Wanting to win is fine, but focus on the process and on improving your game. When I ran a provincial junior camp before nationals this year I worked with some amazing young players. I had a questionnaire and the first question was what are there goals for nationals? Many had to win or make semis, etc. There's a lot that goes into winning such a big title and it's great to have such motivated athletes, but I also felt they were too result oriented. How are they going to play relaxed squash, especially when games are tight if they are focused on the outcome only? Again, you never know how the draw is going to be and how the other kids will play. Squash isn't like a class in school where getting an A for everyone is achievable. In squash there is only 1 winner, but that doesn't mean many of the kids competing shouldn't leave happy with how they performed and where there game is at. It's the fact that they (their ego), their coaches, parents and peers all want them to win too. Kids can easily attach their self-worth to their sporting results. If someone leaves absolutely everything out on the court and plays to the best of their ability that is as good or even better than someone who won the tournament. We need to learn how to feel satisfied with these areas regardless of the result. As I've already mentioned praise effort and preparation not results.
A competition is simply a tool to measure your game and how much you've improved and what you need to work on going forwards. If you come up a bit short you may be hungrier than the person who won the title. If you won the title you may put too much pressure on yourself to repeat this the performance the next time. These are the lessons that I love about sport and I wish I had someone to help me rid my ego and outcome focused squash brain when I was young. If I knew how damaging it could be to solely focus on the outcomes I'm sure I would have changed it because I wanted to be the best I could be, but I had no idea that my winning every single time I stepped out on court mindset was also causing damage to my development. Nobody wins every match and if you are you aren't getting challenged. And I know there's people out there saying that this is a soft Canadian way of thinking, but I disagree. I am all for trying to become the best you can be, but I think there is a healthier process of getting to this place.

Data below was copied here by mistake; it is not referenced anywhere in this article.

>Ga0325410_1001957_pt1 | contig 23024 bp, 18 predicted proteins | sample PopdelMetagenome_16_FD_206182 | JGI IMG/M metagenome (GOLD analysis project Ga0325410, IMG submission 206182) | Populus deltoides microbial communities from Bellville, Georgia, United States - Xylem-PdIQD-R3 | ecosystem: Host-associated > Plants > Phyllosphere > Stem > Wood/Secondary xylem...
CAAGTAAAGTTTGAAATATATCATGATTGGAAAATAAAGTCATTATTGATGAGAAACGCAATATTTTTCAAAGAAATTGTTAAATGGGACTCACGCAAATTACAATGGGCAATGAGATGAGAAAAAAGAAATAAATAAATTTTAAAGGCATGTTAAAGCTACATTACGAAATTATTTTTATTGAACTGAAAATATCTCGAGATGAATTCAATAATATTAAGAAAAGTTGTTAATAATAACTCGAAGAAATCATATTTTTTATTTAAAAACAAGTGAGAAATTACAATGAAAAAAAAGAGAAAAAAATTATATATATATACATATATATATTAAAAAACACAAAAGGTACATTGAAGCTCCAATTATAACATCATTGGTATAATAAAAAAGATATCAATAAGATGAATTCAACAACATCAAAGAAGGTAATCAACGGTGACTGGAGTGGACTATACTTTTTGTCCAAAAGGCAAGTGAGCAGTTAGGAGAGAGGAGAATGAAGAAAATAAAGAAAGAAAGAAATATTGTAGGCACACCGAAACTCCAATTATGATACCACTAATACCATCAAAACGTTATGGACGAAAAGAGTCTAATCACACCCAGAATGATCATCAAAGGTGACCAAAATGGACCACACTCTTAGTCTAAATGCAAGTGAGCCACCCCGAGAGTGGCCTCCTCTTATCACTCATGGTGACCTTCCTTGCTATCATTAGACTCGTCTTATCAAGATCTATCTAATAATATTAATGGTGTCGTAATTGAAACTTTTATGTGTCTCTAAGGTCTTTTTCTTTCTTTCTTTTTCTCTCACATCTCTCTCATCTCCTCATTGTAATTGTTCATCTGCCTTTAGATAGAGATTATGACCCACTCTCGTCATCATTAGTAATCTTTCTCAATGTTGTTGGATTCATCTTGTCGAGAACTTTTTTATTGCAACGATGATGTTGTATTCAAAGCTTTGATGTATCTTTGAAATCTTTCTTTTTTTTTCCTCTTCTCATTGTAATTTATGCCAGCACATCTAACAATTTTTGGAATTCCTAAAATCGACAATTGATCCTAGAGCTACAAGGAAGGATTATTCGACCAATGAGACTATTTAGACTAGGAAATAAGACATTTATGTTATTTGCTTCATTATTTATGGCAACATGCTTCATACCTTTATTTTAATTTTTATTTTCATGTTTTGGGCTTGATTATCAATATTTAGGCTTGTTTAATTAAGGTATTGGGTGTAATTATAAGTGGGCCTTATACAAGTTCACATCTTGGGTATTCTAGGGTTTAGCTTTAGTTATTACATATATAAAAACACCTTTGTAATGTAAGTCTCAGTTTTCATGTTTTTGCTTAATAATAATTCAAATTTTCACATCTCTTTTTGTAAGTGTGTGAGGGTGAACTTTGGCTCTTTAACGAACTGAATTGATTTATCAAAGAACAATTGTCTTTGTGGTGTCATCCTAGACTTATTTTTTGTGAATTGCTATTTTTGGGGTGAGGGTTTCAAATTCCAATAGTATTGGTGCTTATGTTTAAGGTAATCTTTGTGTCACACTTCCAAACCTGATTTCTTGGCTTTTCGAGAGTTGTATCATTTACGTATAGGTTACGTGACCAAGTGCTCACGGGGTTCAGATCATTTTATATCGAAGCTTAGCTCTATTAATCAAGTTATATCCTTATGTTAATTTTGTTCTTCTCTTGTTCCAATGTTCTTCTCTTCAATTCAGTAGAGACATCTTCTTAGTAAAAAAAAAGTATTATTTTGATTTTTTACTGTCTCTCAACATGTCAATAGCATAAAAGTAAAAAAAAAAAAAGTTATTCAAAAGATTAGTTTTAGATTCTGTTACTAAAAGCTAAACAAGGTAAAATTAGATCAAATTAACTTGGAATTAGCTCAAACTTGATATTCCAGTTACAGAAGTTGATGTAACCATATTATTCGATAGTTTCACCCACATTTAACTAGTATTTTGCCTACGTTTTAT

I just got back from playing in the 35+ Canadian Nationals. When I was playing in the 30+ a few years back I played to win. One time I did and another year I was the runner up. The year I lost it bothered me a lot; I kept replaying in my mind how I could have won. But even now at my age I've realized how debilitating these goals and mindset can be to my performance. Yes I did finish 2nd this time around too, but I didn't leave the tournament constantly thinking about how much it sucks that I didn't win. I know how I can prepare a bit better next time and that's that. If I only played in a tournament when I knew I had a really good chance to win I may never play tournaments again; that's part of the beauty of sport. I used to always be asked 'what happened?' or 'how'd you lose to that guy?' if I didn't win a match or a tournament. That puts a lot of pressure on you, so it's really about learning to not care what others think about your squash game and letting go of your ego and focusing on what is under your control, the process and getting better. Yes I wanted to win this time around and I had a shot at it, but it just didn't happen. I tried my best I can live with that. Maybe I'll win next year and I'll give everything I have to make that happen, but that's not my goal.